Eye in the Sky: How satellite data on algal blooms is supporting the marine economy
27 October 2022
Algae may be tiny but many in maritime industries know all too well the large-scale negative impacts some of these microscopic plants can have on businesses and activities that rely on safe, clean and productive marine and coastal waters.
Harmful algal bloom detected off the Cornish coast
Under certain environmental conditions with suitable levels of sunlight, warm temperatures, rainfall, and increases in nutrients due to human activities such as agricultural or general land run-off, naturally-occurring algae can experience a period of rapid growth and ‘bloom’.
The blooms can occur in fresh or salt water across the globe, can last for weeks and some are sufficiently large that they are visible from space.
Many algal blooms pass unnoticed but blooms made up of certain species of algae may:
- produce toxins damaging to fish, shellfish and humans;
- deplete the oxygen supply in the water;
- smother habitats and/or,
- reduce sunlight that penetrates through the water column, which can prevent some marine organisms from growing, such as seaweeds and sea grasses.
Combining data from four respondent shellfish farms in the south-west of England, the potential weekly loss in sales due to HABs could range between £26,350 and £100,000. These cost were based on the selling price of mussels and the weekly quantity produced during summer time in the UK but does not include the cost of recalling the mussels if they have already been dispatched. Recalling 1 tonne of mussels in the UK can cost around £160.
As such, there is much research being undertaken around the world to help mitigate the extensive financial, social and environmental impacts of HABs. One such collaborative research project is the INTERREG-VA project S-3 EUROHAB, which is a collaboration between France and England to investigate how satellite imagery can complement the monitoring of HABs and increasingly high levels of nutrients (eutrophication) to support marine management.
Over the last five years, the project team have used data from the European Space Agency’s (ESA) Copernicus Sentinel 3 satellite and other sources to track HABs and examine water quality to feed into the development of a cost-effective, rapid and user-friendly web-based alert system; a first-of-its-kind tool to help monitor the growth and spread of HABs.
The running cost of the alert system is estimated to be only £37k per year to cover the entire English Channel and will determine the risk of some HAB species based on their abundance in the surface waters.
The system currently covers the species Karenia mikimotoi (can reduce oxygen in the water column), Phaeocystis globosa (produces foam and can smother the seabed and clog fish gills) and Pseudo-nitzschia (responsible for Amnesic Shellfish Poisoning). The project also conducted research into detecting Dinophysis sp. (produces diarrhetic shellfish toxins) and Lepidodinium chlorophorum (associated with mass mortalities of fish and cultured bivalves) from space.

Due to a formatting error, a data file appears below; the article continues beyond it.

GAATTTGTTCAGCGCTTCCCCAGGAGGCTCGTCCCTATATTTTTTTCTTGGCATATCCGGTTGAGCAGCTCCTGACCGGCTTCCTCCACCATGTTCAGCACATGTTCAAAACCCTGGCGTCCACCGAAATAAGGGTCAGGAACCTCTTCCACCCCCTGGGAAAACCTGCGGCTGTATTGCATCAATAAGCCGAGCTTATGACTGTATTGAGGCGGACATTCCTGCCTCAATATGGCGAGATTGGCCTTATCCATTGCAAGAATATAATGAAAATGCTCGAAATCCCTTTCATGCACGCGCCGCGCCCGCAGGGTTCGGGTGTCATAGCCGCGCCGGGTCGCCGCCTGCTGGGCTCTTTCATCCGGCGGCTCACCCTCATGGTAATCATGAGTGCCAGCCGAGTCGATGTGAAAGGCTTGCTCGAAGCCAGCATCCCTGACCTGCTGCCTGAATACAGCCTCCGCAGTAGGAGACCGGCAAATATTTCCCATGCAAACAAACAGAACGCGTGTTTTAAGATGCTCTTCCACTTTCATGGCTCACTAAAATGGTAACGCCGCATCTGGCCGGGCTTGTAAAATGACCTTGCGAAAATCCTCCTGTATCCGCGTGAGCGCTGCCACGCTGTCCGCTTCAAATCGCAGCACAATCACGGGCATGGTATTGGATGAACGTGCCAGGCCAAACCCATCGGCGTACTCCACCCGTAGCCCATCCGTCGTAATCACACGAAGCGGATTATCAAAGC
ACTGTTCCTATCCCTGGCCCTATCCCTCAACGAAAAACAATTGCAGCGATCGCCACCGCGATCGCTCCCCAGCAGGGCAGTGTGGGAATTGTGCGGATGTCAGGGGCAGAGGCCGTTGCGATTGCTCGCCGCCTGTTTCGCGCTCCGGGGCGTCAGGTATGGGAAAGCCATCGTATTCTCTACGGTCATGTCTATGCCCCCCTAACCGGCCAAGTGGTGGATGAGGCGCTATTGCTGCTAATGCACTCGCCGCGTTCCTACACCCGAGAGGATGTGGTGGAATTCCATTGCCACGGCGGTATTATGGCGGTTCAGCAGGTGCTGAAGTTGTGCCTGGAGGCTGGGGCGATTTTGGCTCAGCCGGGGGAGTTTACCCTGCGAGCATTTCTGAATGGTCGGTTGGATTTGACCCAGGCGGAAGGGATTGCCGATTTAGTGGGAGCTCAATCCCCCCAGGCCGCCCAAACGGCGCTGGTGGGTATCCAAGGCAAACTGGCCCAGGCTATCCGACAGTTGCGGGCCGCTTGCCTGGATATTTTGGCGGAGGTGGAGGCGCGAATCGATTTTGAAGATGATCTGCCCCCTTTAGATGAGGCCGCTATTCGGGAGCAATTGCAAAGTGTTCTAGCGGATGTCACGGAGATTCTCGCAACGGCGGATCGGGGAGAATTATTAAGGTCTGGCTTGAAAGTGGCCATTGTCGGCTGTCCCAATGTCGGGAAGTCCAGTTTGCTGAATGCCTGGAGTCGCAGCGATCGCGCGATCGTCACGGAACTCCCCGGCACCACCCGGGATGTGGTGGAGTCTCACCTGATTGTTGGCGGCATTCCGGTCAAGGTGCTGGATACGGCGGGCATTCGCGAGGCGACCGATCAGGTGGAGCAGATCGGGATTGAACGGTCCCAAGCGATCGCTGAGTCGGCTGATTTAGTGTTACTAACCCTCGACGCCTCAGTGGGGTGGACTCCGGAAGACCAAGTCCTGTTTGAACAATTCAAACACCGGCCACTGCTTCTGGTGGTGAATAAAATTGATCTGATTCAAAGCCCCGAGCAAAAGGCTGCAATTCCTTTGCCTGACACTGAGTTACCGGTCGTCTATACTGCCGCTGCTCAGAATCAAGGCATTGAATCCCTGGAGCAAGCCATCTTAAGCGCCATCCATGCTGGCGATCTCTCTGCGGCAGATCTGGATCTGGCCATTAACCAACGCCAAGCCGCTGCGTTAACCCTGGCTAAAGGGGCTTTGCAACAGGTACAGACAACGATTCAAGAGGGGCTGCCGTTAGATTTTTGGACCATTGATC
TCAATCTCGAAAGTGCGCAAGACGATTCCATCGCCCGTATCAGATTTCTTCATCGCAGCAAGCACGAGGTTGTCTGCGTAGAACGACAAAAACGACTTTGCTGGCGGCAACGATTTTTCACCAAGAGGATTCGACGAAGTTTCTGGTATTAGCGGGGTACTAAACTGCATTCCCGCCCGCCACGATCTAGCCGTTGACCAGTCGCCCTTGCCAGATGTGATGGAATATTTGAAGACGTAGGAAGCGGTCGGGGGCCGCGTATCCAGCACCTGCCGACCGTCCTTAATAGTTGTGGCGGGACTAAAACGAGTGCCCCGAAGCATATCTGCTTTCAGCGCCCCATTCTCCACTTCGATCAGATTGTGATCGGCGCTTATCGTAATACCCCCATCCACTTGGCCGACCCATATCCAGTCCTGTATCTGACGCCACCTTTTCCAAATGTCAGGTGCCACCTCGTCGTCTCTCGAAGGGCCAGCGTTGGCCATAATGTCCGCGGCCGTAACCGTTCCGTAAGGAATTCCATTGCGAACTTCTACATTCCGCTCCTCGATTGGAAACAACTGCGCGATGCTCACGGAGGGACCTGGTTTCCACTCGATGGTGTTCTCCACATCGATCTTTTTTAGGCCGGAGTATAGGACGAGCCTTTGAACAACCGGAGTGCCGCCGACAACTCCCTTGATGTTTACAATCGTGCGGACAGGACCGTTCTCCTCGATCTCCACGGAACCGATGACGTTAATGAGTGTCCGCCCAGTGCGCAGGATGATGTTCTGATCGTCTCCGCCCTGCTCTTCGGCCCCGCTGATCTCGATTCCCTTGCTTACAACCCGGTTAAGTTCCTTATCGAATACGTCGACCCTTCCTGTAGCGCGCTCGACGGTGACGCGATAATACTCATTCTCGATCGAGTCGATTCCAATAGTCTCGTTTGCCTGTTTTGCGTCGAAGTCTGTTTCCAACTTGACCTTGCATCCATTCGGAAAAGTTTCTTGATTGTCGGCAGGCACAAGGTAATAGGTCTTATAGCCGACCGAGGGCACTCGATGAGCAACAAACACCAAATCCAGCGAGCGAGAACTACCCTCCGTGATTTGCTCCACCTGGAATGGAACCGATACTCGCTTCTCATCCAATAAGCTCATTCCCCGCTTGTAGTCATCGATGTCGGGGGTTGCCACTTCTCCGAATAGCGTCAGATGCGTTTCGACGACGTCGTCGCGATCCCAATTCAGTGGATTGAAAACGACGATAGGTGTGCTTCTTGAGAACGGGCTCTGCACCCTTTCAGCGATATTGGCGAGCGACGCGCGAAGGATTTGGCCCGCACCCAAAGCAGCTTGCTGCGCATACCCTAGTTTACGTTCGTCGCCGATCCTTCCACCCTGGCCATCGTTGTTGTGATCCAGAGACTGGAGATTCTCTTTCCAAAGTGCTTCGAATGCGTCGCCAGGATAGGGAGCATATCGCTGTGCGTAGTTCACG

Another significant part of this collaborative project was to bring together in situ, mooring, and satellite data from multiple sources on both sides of the English Channel, to enable the assessment of the environmental factors that lead to HABs and validate the HAB risk map within the web-based alert system. The data collated included temperature, salinity, nutrients, chlorophyll-a (Chl-a), phytoplankton counts (including HAB species), dissolved oxygen, turbidity, surface solar irradiance and wind speed.
The S-3 EUROHAB team worked closely with over 70 end-users, decision-makers and other interest-holders to help ensure the developed alert system is a meaningful step forward in HAB monitoring. Interest-holders helped inform aspects such as alert frequency, seasonality and ground sample size through a series of ‘Stakeholder Workshops’ as well as highlight other factors that would be helpful, such as air temperature, water transparency, currents and river plume modelling. 10 alert system demos were also conducted with end-users and these will continue to be available on request.
The research from this project was well received at last year’s COP26 climate change event in Glasgow, Scotland, and the team are currently exploring the efficacy of the water quality algorithms under extreme conditions as well as completing research into its transferability to other regions.
Lead scientist on the project, Dr Gavin Tilstone of Plymouth Marine Laboratory, said: “It was great working on a collaborative project with French partners with such a wealth of expertise. The web alert system has assembled an array of products to aid marine managers, monitoring organisations and shellfish farmers to help track harmful algal blooms and water quality in the English Channel.”
A project partner commented: “Good use of satellite technology to help track blooms that is a real benefit to monitoring organisations.”
An end-user fed back: “The Research & Development on new HAB algorithms will benefit both shellfish organisations and marine management in being able to track the blooms at high resolution.”
The final version of the S-3 EUROHAB web alert system was officially launched in September 2022 and can be found at www.s3eurohab.eu/portal. A demo using the web alert system can be found at https://www.youtube.com/watch?v=dHWlAXrxMjM.
S-3 EUROHAB web alert system
Feedback from new users would be very welcome so if you have any comments then please contact Dr Gavin Tilstone on ghti @pml.ac.uk and for more information about the INTERREG-VA project S-3 EUROHAB then please visit the S3 EUROHAB website.